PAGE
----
Screening for sexually transmitted diseases (STDs) is something that all people starting from age 13 need to do at least once in life, and there are some people who need to test much more frequently than that. That is because high-risk people are not the only ones who get them; they’re a common reality for millions of Americans, and some can transmit to you even outside of sex.
Unfortunately, it’s just as common for people to live their lives normally without realizing that they have an infection. They may have incorrectly believed they would be able to tell if they had become infected, and that they had prevented infection simply by not performing high-risk behaviors. However, though these are just misconceptions, they are dangerous ones to live by.
Even doctors are not always the most informed about these risks, so they don’t tell their patients about how important to it is to get tested, because they don’t realize how necessary it is. Bottom line: Get screened regularly.
Why Should I Get Tested?
We’ve told you how important it is to get tested, but why?
Even virgins can get infected.
Just because you have never had sex before doesn’t mean you are invulnerable to a sexually transmitted infection. There are several infections that can spread just from touching skin. Oral herpes in particular is highly contagious, able to transmit through even normal, casual contact between family members; in fact, it’s not uncommon to contract oral herpes in childhood, but then they become potentially contagious during oral sex for the rest of your life.
It’s never too late to stay safe.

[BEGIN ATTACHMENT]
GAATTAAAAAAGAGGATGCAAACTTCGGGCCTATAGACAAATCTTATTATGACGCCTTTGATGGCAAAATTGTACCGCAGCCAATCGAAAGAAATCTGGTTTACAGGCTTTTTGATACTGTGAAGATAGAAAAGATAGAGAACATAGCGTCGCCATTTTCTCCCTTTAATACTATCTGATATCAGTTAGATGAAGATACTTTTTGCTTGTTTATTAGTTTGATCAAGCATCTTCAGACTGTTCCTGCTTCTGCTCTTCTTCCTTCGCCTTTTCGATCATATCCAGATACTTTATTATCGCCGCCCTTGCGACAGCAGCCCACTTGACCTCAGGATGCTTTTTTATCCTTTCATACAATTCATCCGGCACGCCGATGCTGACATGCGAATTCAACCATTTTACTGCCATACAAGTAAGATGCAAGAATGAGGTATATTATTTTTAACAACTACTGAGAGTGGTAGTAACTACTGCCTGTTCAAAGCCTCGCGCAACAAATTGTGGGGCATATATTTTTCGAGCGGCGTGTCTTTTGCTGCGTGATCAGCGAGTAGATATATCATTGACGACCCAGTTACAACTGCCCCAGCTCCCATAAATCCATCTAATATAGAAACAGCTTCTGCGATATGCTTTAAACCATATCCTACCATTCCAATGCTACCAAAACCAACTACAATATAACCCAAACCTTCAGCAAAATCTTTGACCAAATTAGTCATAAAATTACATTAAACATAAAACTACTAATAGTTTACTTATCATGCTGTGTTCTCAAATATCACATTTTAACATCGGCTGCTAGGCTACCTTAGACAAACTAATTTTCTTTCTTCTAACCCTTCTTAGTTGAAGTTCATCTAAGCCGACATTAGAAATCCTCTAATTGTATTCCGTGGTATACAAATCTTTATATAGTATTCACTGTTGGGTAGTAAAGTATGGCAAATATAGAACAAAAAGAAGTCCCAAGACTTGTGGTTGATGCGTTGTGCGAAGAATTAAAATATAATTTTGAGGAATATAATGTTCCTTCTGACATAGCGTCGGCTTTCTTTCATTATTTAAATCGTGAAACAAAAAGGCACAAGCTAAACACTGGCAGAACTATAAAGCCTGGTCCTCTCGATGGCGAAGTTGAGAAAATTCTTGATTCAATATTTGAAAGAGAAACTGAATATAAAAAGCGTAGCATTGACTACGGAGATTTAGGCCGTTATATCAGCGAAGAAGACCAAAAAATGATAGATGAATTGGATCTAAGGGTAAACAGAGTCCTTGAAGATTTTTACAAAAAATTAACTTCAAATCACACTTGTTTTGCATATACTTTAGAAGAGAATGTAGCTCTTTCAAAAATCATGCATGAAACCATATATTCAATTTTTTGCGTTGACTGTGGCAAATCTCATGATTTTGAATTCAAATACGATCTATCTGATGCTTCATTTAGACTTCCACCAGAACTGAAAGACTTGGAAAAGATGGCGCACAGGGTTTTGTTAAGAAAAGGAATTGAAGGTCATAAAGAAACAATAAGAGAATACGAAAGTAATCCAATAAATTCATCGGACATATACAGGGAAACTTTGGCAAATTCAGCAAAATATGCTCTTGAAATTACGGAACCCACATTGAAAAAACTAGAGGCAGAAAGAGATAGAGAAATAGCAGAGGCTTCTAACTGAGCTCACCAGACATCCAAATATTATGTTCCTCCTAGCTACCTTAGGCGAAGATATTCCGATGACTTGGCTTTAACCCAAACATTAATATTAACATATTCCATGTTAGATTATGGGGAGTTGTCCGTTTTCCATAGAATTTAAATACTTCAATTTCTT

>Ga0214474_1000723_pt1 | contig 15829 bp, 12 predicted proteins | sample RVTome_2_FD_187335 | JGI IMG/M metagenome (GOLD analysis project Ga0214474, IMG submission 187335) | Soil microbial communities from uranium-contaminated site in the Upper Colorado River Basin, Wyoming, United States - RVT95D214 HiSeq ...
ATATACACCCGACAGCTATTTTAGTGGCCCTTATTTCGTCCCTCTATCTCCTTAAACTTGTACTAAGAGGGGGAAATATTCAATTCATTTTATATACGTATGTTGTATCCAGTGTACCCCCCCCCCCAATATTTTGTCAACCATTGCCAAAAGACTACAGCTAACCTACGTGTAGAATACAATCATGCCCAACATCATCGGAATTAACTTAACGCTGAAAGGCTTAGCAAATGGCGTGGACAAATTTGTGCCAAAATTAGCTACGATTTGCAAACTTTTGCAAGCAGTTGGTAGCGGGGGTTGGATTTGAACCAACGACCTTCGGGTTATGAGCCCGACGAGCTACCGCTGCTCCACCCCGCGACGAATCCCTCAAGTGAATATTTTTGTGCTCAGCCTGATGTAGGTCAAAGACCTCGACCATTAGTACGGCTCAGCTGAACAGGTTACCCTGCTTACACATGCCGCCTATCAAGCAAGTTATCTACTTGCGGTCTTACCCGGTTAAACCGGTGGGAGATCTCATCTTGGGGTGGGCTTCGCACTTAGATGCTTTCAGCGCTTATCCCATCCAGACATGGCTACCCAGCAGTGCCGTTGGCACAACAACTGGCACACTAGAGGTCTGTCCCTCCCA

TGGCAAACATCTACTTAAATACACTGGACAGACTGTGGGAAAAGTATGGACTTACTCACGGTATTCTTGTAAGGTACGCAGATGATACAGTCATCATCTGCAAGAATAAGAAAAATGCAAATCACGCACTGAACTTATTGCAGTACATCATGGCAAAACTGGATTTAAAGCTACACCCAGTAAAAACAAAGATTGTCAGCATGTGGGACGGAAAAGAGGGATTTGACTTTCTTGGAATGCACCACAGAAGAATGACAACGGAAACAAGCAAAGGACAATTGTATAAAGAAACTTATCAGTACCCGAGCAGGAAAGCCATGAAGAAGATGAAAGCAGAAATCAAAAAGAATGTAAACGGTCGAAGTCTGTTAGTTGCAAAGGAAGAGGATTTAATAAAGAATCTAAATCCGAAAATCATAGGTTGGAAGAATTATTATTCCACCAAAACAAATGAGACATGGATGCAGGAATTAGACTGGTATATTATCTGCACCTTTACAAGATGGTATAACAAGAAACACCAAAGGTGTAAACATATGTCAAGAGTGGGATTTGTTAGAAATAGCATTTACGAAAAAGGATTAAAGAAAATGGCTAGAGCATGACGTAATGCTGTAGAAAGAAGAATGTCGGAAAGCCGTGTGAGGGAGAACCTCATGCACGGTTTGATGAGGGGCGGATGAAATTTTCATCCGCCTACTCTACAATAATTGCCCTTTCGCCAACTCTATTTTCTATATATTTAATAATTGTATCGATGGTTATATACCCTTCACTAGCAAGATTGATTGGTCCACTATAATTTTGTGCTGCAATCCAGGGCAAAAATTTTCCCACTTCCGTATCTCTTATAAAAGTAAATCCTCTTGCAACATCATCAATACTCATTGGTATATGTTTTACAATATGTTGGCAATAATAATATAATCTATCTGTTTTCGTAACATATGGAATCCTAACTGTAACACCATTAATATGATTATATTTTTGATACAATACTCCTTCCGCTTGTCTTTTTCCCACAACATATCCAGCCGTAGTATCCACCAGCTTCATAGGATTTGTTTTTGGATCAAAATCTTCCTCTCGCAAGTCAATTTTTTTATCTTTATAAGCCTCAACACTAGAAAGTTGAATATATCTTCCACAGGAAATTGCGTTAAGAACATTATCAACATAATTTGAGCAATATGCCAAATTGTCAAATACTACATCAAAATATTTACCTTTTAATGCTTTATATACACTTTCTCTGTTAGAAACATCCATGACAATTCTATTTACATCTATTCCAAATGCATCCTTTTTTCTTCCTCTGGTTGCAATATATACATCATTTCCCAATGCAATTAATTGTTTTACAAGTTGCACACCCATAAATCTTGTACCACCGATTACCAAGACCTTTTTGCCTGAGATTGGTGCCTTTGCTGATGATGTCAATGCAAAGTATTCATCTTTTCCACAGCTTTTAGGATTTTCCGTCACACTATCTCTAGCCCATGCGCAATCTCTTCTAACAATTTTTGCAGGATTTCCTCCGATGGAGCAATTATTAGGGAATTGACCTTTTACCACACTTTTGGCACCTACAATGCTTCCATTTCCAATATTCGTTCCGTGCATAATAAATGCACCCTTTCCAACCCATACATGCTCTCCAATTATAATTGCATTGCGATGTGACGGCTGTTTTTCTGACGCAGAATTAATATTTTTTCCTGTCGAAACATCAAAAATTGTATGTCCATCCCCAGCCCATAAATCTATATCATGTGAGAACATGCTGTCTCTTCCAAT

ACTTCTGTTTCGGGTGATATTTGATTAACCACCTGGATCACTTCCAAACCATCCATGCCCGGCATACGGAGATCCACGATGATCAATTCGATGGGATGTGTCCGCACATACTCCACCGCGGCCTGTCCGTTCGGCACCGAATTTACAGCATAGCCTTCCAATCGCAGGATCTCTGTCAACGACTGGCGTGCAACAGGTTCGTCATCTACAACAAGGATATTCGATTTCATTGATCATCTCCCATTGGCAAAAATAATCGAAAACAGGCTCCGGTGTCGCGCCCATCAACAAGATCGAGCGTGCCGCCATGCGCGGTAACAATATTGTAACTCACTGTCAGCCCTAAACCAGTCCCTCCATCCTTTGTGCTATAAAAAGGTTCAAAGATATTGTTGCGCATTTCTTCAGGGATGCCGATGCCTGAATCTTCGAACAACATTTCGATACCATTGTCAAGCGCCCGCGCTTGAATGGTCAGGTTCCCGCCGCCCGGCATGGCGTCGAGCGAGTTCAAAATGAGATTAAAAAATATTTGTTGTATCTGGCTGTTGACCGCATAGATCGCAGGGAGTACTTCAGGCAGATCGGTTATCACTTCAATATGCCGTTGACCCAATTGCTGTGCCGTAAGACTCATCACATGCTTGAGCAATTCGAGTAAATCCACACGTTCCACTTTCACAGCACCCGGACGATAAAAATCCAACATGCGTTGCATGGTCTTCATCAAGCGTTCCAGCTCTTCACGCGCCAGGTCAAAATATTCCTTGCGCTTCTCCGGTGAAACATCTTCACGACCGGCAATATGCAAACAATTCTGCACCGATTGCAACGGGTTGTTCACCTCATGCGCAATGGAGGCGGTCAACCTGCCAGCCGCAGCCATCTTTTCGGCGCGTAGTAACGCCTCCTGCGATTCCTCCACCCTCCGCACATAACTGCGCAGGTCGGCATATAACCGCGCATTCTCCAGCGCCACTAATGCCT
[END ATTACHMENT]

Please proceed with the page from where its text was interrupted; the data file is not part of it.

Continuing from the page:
It’s unfortunately common for people to stop getting tested after they enter a relationship because they assume they would have already caught something by now from their monogamous partner. But what’s the point of worrying about accidents and unfaithfulness when you could just as easily prevent the infection in the first place? It can be too late to cure an infection, but it’s not too late to start having safer sex.
Why worry when you can prevent?
There’s no way around it–having an STD just isn’t fun. However, it’s even worse to have a disease and not know it, as well as worrying that you have one and being uncertain about your status. Too many people avoid testing themselves for years out of fear and then finally get their sense of relief after they get their clean bills of health–or even diagnosis; once you have a name for something, there are ways to treat it. For that matter, there are some infections that are much better when caught early, such as with HIV.
STD Testing in Tampa
There are several places to get tested for STDs in Tampa; the issue is rarely finding an ideal, convenient location to get tested. Sometimes, the hours are restrictive, however, or you may be worried about feeling embarrassment. For some, that’s a real concern as associating your ID with such tests can cause the results to wind up on your medical record.
To avoid all of this, there are online services like STDcheck. Even though your medical record is fully confidential and your doctor will not share this information to anyone you don’t authorize, you might balk at the concept of just having to sit in the middle of the waiting room for who knows how long. By opting for online testing, you have the time to read about the process in detail, ask any questions you’d like, and then choose the specific infections you want to be tested for, and nobody will be able to see what you are doing.